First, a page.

Sony and Lego are investing $2 billion in Epic Games, creator of Fortnite

LinkedIn
Epic, the creator of Fortnite, is getting investments of $1 billion each from Sony and the company that makes Lego.

By , NPR

Epic Games, creators of the wildly popular video game Fortnite, just got a $2 billion investment from legacy entertainment giants Sony Group Corp. and Kirkbi, the family-owned company behind The Lego Group. Sony and Kirkbi will each invest $1 billion in Epic.

Headquartered in Cary, N.C., Epic Games was founded by CEO Tim Sweeney in 1991. In addition to Fortnite, Epic developed the 3D game engine Unreal Engine. Today the company has some 40 offices around the world.

“This investment will accelerate our work to build the metaverse and create spaces where players can have fun with friends, brands can build creative and immersive experiences and creators can build a community and thrive,” Sweeney says in a statement.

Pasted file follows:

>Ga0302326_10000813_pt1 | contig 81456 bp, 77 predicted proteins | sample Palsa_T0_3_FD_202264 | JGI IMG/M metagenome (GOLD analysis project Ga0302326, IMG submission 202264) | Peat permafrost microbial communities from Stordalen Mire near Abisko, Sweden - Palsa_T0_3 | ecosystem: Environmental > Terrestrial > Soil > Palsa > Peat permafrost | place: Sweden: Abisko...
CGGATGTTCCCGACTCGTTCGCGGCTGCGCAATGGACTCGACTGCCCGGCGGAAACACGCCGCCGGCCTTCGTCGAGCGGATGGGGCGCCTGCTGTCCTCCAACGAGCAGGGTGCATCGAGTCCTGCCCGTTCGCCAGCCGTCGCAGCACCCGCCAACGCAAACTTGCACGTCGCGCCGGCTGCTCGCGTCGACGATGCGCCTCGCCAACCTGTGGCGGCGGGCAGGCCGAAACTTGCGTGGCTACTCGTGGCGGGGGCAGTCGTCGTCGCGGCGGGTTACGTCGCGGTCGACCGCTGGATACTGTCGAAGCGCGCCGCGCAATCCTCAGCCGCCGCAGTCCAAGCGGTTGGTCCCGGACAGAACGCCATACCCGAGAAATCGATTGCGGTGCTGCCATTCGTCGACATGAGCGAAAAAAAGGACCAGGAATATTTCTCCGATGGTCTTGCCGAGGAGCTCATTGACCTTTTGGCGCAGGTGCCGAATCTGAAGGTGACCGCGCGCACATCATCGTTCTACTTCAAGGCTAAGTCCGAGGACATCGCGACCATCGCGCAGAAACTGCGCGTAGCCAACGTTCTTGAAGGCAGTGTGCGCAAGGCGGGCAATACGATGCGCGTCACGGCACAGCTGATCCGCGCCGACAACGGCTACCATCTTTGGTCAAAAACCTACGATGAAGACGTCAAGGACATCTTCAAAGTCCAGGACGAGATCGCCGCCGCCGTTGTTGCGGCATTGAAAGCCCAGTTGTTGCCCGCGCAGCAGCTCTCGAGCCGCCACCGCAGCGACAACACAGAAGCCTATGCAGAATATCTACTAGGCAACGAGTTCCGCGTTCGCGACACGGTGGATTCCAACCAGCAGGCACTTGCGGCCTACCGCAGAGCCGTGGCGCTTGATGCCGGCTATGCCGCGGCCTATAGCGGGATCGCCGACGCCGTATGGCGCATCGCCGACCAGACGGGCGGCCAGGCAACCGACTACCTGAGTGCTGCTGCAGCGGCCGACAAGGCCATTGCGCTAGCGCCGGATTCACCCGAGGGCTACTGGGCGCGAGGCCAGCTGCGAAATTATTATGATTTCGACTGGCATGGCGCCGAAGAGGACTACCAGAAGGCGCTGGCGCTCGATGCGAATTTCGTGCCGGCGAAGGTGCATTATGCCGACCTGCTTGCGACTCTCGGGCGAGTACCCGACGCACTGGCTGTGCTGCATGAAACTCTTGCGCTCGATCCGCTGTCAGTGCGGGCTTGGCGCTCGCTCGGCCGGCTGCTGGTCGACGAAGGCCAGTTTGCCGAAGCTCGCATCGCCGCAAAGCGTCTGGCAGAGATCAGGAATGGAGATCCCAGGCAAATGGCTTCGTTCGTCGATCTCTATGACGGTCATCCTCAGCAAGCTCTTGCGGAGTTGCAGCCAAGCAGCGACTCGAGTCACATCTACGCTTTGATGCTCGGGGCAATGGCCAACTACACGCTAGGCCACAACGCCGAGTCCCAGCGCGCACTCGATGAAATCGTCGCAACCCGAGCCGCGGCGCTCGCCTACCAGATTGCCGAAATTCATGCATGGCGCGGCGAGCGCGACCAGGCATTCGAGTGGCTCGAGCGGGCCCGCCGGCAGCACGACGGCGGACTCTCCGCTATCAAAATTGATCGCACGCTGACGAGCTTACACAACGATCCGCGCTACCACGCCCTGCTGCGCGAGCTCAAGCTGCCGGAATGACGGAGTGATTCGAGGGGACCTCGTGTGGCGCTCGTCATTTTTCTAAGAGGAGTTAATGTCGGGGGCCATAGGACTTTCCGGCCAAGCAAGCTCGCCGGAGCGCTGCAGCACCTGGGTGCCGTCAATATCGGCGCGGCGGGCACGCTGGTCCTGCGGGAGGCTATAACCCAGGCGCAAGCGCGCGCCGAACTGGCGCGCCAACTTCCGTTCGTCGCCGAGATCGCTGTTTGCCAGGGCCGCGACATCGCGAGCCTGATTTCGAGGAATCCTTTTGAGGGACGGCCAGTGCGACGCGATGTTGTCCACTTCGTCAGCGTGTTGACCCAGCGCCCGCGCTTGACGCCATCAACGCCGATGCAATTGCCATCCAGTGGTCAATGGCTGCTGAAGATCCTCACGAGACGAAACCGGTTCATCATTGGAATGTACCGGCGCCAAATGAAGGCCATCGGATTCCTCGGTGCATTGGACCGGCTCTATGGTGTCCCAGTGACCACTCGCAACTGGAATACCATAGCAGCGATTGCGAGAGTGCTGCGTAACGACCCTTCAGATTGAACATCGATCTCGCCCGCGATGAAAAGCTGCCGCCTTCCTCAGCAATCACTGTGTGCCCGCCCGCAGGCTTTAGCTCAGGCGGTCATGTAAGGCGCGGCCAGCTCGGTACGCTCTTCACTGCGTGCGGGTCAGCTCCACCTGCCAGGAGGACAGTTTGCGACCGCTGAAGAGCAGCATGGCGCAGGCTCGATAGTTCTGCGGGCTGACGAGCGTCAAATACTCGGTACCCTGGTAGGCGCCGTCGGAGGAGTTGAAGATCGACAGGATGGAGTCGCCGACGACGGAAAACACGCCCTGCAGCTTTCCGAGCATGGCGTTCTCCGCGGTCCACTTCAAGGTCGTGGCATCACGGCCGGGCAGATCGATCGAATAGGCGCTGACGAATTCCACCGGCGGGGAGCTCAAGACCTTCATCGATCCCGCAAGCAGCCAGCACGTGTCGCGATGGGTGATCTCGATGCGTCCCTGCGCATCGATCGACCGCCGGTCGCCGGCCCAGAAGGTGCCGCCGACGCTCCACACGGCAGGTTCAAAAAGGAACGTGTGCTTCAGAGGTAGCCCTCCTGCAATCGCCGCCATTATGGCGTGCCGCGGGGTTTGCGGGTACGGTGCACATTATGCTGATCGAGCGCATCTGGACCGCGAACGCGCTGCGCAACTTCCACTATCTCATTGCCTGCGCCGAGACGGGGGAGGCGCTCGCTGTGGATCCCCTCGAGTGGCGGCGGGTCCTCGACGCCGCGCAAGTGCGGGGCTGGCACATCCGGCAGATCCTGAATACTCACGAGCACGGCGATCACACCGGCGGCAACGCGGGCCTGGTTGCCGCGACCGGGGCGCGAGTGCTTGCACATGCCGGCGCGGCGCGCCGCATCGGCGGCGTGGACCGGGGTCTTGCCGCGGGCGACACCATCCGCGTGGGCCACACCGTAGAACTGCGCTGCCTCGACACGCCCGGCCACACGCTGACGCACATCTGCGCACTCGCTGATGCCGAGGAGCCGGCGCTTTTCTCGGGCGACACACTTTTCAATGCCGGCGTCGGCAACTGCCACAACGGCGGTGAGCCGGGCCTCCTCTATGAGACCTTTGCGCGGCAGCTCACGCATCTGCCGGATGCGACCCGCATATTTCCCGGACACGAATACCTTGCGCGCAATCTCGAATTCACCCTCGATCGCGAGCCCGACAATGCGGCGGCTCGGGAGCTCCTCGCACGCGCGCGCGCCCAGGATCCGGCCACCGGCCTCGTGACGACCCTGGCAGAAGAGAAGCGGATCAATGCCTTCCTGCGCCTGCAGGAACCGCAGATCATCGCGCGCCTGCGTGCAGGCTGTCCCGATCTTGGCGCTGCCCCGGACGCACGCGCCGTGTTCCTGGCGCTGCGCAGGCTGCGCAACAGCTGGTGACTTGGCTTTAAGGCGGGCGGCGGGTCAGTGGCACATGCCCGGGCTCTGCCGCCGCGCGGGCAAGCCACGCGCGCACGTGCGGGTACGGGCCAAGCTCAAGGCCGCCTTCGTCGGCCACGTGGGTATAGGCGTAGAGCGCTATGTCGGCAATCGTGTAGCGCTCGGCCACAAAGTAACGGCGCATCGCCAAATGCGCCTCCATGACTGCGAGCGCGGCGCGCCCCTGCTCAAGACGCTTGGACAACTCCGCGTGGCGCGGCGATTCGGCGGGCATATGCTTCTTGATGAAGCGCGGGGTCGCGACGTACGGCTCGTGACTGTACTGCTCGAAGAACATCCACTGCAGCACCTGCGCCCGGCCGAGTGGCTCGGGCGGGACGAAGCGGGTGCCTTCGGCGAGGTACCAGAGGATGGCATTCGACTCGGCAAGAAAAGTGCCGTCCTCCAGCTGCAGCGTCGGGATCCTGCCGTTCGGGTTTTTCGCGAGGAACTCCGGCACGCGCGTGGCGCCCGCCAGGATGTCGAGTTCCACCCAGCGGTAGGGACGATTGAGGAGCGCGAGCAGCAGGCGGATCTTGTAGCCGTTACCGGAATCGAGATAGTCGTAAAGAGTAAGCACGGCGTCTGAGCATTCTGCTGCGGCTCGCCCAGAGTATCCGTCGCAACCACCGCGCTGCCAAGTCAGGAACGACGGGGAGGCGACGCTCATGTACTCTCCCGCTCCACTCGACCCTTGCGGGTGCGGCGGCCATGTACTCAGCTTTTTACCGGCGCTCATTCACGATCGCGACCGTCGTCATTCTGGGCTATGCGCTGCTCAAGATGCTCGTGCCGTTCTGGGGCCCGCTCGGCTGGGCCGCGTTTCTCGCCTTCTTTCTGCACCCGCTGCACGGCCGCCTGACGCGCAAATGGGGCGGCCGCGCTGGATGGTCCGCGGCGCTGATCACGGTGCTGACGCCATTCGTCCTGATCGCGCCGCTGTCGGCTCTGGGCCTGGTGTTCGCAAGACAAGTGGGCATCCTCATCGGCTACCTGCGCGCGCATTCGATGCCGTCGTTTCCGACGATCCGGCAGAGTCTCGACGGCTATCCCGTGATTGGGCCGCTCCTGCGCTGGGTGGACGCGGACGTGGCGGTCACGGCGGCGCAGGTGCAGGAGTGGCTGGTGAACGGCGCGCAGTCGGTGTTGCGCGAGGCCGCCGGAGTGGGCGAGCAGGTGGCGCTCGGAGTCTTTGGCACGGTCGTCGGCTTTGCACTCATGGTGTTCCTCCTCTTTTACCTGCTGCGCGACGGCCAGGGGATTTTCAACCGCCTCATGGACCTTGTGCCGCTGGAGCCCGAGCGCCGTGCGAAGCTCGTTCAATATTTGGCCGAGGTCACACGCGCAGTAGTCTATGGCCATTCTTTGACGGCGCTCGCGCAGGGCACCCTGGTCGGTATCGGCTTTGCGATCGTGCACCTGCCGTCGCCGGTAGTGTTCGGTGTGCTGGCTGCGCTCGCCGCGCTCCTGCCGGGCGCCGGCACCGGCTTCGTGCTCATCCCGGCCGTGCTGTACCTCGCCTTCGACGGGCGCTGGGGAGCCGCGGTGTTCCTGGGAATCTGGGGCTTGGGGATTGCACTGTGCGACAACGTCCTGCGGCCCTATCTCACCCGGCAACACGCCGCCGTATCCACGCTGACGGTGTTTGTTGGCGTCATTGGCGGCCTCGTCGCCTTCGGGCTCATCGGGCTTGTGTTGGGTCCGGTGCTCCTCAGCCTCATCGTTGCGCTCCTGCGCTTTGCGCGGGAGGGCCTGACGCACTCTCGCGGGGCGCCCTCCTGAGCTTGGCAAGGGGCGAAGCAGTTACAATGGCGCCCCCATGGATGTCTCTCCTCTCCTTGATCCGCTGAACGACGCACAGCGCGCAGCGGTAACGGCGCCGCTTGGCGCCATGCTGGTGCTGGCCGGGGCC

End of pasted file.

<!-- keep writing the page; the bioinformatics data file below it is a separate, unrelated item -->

More simply put, the partnership of Lego and Epic will “build a fun place for kids to play in the metaverse!” as Epic tweeted when it announced a partnership with Lego a few days ago.

Jose Najarro, a contributing analyst at The Motley Fool who covers the tech and gaming industries, tells NPR the $2 billion investment “affirms that the metaverse has a future for the gaming community.” He adds that it could also further Epic’s game engine development: “Unreal Engine is a software tool to create and design video games, and could be an essential tool for creating the metaverse.”

For Sony the investment will advance its “development of new digital fan experiences in sports and our virtual production initiatives,” says Kenichiro Yoshida, Chairman, president and CEO of Sony Group Corp.

Najarro says Epic’s main competitors, Unity Software and Roblox, will face a competitor with more money and greater resources: “The partnership with Sony and Lego could provide Epic Games with other forms of assets (trademarks, digital products, physical products).”